Stellar, Eos, Tezos (June 2018), QTUM and Cardano are some of the new platforms that emerged to compete with Ethereum for dominance in distributed computing and in issuance of new tokens.
While those platforms enabled issuance of thousands of different kinds of tokens (some useful, some not so much), at the moment they all lack privacy — the balances and transactions in various kinds of assets can be easily observed by anyone who cares to look.
With the growing need for confidentiality, several notable projects enabling confidential asset trading were recently launched, among them Liquid Securities by Blockstream, powered by Liquid federated sidechain, and Aztec Protocol that enables transactional privacy on Ethereum.
We are now laying the groundwork to extend Beam and allow trading of additional kinds of assets on our blockchain with the same scalability and confidentiality of Mimblewimble protocol.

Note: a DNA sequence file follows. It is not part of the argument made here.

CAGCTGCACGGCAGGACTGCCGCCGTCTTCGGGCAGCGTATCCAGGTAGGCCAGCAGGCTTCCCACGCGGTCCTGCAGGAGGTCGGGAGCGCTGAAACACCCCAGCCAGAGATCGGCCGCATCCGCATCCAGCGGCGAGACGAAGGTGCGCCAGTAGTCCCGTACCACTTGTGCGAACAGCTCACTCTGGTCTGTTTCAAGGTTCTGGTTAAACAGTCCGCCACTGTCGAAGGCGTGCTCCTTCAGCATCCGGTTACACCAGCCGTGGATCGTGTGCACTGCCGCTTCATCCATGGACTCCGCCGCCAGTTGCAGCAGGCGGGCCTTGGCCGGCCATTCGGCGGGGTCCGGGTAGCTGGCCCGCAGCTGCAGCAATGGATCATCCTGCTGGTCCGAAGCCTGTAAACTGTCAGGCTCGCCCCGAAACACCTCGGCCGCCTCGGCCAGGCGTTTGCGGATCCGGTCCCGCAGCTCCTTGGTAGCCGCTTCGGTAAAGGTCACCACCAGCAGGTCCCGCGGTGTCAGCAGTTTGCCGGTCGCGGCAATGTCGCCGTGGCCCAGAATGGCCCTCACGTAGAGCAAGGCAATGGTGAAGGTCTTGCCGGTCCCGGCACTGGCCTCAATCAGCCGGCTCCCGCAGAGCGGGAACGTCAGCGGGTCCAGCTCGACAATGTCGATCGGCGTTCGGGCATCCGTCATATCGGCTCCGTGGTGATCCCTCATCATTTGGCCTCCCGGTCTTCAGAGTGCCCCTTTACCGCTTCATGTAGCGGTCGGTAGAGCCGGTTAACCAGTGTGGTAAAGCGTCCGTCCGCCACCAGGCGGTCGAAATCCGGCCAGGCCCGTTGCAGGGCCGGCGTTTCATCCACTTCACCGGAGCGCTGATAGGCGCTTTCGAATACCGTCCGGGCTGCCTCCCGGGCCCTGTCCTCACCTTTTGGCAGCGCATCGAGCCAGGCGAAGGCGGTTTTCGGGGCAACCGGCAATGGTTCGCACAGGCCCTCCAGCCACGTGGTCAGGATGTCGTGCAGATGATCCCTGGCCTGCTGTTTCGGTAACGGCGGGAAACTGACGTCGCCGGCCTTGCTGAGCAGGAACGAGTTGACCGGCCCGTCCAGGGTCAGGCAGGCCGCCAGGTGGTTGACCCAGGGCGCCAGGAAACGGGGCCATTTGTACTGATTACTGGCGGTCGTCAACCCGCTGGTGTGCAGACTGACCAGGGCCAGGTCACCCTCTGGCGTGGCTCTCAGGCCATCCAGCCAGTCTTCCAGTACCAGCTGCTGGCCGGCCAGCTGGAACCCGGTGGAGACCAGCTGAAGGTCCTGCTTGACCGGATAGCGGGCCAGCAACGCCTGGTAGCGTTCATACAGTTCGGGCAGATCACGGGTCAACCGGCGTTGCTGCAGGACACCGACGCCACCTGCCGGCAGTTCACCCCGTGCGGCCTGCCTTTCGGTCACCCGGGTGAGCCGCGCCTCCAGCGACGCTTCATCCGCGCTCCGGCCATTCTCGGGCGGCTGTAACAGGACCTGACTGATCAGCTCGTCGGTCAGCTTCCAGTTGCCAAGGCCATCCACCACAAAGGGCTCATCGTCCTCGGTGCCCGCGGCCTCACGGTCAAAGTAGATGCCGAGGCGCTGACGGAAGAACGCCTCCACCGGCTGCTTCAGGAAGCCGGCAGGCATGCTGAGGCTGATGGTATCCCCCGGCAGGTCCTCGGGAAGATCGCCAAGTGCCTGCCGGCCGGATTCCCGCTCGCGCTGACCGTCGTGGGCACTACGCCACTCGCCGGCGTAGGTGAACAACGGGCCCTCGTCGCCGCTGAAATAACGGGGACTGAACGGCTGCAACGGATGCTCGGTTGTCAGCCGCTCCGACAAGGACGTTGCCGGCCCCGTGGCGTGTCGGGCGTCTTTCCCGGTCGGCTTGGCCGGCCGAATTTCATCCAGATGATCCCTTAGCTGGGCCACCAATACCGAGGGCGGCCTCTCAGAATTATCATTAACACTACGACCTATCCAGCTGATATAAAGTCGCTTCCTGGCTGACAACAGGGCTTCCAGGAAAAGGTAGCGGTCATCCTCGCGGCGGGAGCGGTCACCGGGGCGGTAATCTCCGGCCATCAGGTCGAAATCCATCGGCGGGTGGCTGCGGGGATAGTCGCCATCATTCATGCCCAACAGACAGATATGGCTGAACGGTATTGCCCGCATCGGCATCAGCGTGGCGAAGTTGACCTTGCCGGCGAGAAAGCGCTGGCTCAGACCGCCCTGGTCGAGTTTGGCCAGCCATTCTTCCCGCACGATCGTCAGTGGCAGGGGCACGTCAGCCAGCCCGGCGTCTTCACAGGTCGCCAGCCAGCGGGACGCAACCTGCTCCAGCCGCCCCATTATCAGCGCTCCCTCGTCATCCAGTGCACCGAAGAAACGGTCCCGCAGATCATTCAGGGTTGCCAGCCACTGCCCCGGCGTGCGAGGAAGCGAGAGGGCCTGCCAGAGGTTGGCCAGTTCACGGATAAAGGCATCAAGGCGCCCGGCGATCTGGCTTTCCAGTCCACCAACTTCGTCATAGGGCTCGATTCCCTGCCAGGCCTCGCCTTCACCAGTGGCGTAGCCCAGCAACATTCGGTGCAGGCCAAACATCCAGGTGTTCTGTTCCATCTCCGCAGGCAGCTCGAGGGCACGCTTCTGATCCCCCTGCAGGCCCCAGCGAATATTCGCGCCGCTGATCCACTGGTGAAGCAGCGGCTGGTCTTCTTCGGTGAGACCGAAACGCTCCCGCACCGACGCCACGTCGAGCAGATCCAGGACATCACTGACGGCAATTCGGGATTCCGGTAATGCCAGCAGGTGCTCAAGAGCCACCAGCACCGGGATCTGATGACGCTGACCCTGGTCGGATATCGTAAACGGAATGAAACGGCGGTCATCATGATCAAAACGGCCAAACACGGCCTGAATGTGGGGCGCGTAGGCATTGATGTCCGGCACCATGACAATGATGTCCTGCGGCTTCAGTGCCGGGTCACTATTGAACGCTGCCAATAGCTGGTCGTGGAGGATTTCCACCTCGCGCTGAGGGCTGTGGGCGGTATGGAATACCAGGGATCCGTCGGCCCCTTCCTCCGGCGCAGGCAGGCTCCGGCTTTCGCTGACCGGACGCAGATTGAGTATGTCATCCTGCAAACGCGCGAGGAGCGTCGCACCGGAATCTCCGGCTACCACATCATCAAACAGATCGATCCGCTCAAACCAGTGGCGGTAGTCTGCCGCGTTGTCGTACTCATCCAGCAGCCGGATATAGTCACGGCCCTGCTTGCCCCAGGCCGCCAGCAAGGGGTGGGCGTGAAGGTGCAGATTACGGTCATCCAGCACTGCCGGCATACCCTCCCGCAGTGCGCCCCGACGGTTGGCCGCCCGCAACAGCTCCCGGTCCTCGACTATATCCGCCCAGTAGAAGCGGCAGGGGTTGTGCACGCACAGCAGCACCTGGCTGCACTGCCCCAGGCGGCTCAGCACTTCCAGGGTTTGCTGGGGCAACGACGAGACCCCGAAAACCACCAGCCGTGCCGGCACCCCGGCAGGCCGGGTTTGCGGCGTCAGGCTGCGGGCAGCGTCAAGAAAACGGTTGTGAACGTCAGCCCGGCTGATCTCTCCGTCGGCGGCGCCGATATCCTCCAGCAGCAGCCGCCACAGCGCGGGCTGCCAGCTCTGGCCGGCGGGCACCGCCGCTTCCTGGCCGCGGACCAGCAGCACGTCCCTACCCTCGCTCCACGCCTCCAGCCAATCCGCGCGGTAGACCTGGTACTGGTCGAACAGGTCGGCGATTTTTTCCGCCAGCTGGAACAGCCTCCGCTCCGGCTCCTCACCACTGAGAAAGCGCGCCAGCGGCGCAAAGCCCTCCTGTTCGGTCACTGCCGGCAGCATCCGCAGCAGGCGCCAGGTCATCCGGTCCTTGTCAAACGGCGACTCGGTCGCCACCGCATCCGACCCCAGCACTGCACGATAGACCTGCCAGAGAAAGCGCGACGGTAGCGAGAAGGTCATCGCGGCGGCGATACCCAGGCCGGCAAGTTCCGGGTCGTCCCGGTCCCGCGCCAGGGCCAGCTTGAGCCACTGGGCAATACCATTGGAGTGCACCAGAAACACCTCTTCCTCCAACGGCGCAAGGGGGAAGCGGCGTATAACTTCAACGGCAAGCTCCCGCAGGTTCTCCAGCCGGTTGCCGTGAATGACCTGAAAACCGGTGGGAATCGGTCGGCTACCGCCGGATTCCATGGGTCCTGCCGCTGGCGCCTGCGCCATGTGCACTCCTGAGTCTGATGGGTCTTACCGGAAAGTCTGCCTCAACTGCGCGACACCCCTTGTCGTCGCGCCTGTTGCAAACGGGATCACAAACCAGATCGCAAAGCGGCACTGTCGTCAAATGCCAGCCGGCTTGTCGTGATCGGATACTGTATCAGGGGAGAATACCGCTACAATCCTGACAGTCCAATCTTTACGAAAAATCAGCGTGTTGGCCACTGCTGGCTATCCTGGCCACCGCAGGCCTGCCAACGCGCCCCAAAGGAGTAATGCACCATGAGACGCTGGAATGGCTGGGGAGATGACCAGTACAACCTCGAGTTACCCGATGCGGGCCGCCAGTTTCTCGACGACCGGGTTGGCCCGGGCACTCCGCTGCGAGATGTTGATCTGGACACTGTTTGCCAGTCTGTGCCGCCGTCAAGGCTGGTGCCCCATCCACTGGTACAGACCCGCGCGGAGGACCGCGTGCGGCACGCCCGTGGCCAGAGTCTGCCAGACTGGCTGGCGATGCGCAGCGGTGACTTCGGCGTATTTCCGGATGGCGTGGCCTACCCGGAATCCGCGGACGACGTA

Confidential Assets on Beam — how it works
In Mimblewimble, each UTXO is represented using a cryptographic commitment scheme, specifically a Pedersen Commitment, which uses Elliptic Curve cryptography to replace the UTXO value with an opaque commitment to that value. This ensures that the value of the UTXO is only known to its owner while at the same time it can not be changed arbitrarily. Pedersen commitment in general looks like this:
C = v* G + r * H
Where G and H are two generators on the same elliptic curve and v and r two scalars — one representing the UTXO value and the other one the blinding factor.